The Turkish ready-to-wear and apparel sector, which exports have decreased during the Covid-19 process, is preparing to implement a sustainability-oriented road map after the pandemic to return to its the good old days. Apparel exporters put the world’s sustainability leader Swedish model on its radar.
Sweden, the world’s sustainability leader, is preparing to impose taxes on the use of chemicals in apparel products to ensure sustainability in the fashion industry beginning from 2021, while promoting recycling.
Aegean Ready-to Wear and Apparel Exporters’ Association organized an online meeting that “Sustainaibility Talks: Swedish Fashion Brands’ Strategies for Working with Sustainable Manufacturers after Covid-19” with in cooperation Business Sweden.
Speaking at the meeting, Secretary General of the Swedish Textile and Apparel Manufacturers Association, Cecillia Tall, warned that chemical-containing apparel products will be taxabilitiy as of 2021.
Underlining that the purpose of the chemical tax, which will be implemented next year, is to protect the environment and ensure sustainability Tall, “If you are producing for Swedish companies, they will provide you with a list of ingredients that you should not use. The textile industry causes a lot of carbon dioxide. As a sector, we have a bad name. Prepare for the new system, do not have difficulty adapting. By 2025, the European Union will have a new legislation on textile waste.” said.
Sertbaş: “We need to rearrange our supply chain”
Burak Sertbaş, President of the Aegean Ready-to-Wear and Apparel Exporters’ Association, stated that the Covid-19 pandemic has been the most shaking development in the world economy since the Second World War. Stating that the ready-to-wear industry is one of the sectors most affected by this pandemic, Sertbaş underlined that Covid-19 reveals all the problems in the supply chain in the apparel industry.
Saying that “As the garment industry, we need to reorganize our supply chain to achieve a sustainable structure after the pandemic” Sertbaş continued his words as follows; “Sustainable production in fashion becomes a current issue again. Textile and apparel are known as the sector that pollutes the world the most after oil. In order to change this negative perception, we declared 2020 as the ‘Year of Sustainability’. We organized many events and projects related to sustainability such as UR-GE projects, Global Compact Membership, Fashion Revolution Exhibition; and even the theme of our EIB Fashion Design Contest; which we planned for the 15th time this year but had to postpone due to a pandemic. I believe this webinar will shed light for the industry on the search for sustainability after pandemic.”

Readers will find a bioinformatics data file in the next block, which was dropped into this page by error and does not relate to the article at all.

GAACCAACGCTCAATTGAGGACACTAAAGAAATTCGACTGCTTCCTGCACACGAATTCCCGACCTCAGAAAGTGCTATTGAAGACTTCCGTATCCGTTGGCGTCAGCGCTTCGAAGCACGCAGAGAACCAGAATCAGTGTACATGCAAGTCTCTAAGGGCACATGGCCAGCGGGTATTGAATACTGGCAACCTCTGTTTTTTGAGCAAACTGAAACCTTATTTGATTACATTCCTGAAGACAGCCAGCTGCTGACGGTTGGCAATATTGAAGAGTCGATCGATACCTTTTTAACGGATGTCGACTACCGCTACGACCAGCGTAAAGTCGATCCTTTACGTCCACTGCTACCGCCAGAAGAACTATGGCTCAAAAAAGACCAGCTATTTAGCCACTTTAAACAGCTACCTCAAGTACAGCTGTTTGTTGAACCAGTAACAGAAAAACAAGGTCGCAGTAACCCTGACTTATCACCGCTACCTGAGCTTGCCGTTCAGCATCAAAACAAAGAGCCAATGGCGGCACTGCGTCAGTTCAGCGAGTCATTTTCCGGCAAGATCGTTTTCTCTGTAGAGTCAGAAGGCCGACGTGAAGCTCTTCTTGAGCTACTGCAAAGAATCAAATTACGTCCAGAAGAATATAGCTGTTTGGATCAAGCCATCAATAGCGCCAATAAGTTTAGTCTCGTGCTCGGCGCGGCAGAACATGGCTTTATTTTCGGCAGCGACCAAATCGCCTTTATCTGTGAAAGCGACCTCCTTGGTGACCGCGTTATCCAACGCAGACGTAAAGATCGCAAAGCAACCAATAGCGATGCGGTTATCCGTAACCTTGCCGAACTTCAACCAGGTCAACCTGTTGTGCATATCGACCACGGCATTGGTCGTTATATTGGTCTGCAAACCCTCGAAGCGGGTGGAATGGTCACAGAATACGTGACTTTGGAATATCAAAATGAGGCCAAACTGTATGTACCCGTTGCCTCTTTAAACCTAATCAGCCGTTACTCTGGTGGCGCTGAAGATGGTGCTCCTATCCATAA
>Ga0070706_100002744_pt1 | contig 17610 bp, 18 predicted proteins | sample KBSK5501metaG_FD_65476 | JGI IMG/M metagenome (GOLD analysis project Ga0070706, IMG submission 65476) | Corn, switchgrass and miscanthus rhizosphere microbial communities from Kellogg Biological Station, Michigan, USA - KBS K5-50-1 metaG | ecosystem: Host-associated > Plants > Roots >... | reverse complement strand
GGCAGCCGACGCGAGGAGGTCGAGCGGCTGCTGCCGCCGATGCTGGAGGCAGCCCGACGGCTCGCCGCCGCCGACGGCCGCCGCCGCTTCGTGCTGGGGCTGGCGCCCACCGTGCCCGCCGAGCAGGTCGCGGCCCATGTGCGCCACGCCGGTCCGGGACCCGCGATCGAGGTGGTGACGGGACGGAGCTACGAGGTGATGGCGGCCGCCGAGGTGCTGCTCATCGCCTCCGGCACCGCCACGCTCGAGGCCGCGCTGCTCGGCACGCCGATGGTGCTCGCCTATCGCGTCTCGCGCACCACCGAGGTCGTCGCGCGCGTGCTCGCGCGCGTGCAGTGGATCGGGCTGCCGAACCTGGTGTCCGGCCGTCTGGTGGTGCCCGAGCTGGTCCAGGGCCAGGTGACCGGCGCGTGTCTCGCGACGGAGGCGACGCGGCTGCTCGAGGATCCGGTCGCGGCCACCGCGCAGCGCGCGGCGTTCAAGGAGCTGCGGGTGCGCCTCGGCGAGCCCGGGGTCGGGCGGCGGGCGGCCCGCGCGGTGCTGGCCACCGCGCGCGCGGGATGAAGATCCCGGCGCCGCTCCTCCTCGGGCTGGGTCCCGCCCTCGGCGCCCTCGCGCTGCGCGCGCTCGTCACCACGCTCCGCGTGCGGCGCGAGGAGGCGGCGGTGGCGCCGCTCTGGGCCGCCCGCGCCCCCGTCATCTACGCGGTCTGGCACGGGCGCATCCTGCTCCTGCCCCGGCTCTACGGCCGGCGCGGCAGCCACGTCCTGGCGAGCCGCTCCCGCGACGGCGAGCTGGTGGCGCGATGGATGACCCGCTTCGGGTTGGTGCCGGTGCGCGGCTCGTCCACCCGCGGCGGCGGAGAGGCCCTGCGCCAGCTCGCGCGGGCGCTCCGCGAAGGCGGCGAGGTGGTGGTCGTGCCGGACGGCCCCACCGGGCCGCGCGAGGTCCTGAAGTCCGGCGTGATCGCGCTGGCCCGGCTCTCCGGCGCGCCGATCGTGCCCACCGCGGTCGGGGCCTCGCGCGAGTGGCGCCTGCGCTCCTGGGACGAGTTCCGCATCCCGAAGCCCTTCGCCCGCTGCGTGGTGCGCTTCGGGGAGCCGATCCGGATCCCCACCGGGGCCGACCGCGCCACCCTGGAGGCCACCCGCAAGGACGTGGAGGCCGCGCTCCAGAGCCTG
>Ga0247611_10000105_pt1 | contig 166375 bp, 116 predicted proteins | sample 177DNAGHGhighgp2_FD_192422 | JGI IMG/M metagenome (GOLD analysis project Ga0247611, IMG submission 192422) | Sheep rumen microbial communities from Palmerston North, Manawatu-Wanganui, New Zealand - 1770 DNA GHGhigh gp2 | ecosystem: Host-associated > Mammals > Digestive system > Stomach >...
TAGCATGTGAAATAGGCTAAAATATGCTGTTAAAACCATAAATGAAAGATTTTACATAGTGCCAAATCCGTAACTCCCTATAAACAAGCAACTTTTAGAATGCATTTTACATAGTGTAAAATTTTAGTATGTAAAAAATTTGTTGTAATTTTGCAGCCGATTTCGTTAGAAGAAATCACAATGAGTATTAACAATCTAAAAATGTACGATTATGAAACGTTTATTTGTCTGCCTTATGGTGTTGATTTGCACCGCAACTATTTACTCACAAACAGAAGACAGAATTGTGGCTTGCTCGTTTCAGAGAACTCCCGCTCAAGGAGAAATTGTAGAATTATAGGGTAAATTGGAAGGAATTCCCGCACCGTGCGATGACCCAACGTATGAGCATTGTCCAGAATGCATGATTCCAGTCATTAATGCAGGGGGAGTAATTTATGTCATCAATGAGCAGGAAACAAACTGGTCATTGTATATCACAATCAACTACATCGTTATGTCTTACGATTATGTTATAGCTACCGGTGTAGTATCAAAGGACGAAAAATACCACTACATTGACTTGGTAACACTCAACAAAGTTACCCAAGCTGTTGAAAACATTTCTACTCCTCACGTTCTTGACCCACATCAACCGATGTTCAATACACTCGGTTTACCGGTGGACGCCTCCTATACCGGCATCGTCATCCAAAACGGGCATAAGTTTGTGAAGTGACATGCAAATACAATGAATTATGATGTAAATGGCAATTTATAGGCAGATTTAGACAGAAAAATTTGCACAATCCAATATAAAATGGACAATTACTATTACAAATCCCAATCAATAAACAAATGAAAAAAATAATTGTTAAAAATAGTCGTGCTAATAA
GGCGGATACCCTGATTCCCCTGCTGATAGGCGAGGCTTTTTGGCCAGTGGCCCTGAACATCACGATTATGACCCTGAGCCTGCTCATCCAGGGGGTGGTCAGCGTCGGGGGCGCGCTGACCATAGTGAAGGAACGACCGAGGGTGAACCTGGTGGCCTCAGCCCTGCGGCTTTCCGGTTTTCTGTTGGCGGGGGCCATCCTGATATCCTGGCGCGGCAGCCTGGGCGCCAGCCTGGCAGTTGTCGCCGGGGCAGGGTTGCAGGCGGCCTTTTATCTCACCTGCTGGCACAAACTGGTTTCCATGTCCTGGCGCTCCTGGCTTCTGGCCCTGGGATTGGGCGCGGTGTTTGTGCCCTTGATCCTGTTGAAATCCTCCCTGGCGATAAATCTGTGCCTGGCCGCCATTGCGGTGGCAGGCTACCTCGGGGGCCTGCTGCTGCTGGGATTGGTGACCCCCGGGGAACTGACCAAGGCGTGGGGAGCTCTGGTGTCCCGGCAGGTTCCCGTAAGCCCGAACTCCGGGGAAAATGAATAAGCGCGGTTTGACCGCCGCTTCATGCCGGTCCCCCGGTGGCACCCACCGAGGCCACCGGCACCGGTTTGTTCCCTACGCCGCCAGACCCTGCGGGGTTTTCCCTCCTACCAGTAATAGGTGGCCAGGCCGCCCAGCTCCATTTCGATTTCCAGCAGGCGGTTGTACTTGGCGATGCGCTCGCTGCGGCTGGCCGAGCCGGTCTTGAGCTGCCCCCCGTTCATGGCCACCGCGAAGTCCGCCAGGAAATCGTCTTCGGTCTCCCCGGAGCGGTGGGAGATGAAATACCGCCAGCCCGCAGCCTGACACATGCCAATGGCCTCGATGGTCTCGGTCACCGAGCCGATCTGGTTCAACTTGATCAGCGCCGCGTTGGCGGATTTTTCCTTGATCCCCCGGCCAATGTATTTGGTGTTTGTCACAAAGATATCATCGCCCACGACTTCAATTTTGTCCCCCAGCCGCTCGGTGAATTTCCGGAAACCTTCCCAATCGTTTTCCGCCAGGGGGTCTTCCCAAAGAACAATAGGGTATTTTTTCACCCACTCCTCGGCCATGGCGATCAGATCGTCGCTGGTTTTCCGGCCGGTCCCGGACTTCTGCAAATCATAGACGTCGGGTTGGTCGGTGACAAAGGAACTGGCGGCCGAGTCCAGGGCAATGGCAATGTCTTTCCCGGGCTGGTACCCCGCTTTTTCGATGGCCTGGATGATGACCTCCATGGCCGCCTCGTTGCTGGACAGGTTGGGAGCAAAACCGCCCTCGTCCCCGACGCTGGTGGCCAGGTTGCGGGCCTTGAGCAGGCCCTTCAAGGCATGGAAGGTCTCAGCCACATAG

H&M: We Prefer Companies With Sustainability Goals
Sweden’s global giant fashion brand H&M European Sustainability Manager Hülya Sevindik Özyiğit said that they aim to use the resources optimally and reduce waste.
Pointing out that they prefer companies with sustainability goals while starting to work with new suppliers as H&M, Özyiğit said that they reward innovation efforts for suppliers that produce new products and are transparent.
Özyiğit explaining that they are making efforts to use recycled materials in the textile industry said that, “Our goal for 2030 is to make all materials recycled and sustainable. 60 percent of all our products consist of materials from sustainable sources. We increasingly use recycled fabrics with yarns every year in denim products. We are the brand that uses the most recycled cotton. We have been collecting products that have been used in H&M stores since 2013. We have targets that we set on a yearly basis. In 2030, we want to obtain our products with 100 percent renewable electricity sources. We aim to have 100 percent toxic free (No chemical banned products) in 2030. 16 percent of our customers want to purchase environmentally sensitive products. Companies need to have a sustainability agenda.”
Sweden Turkey Trade and Investment Attaché Edin Erkocevic, underlined that they want to create a sustainable fashion industry as Sweden, they aim to switch to circular production and recycling is important for this.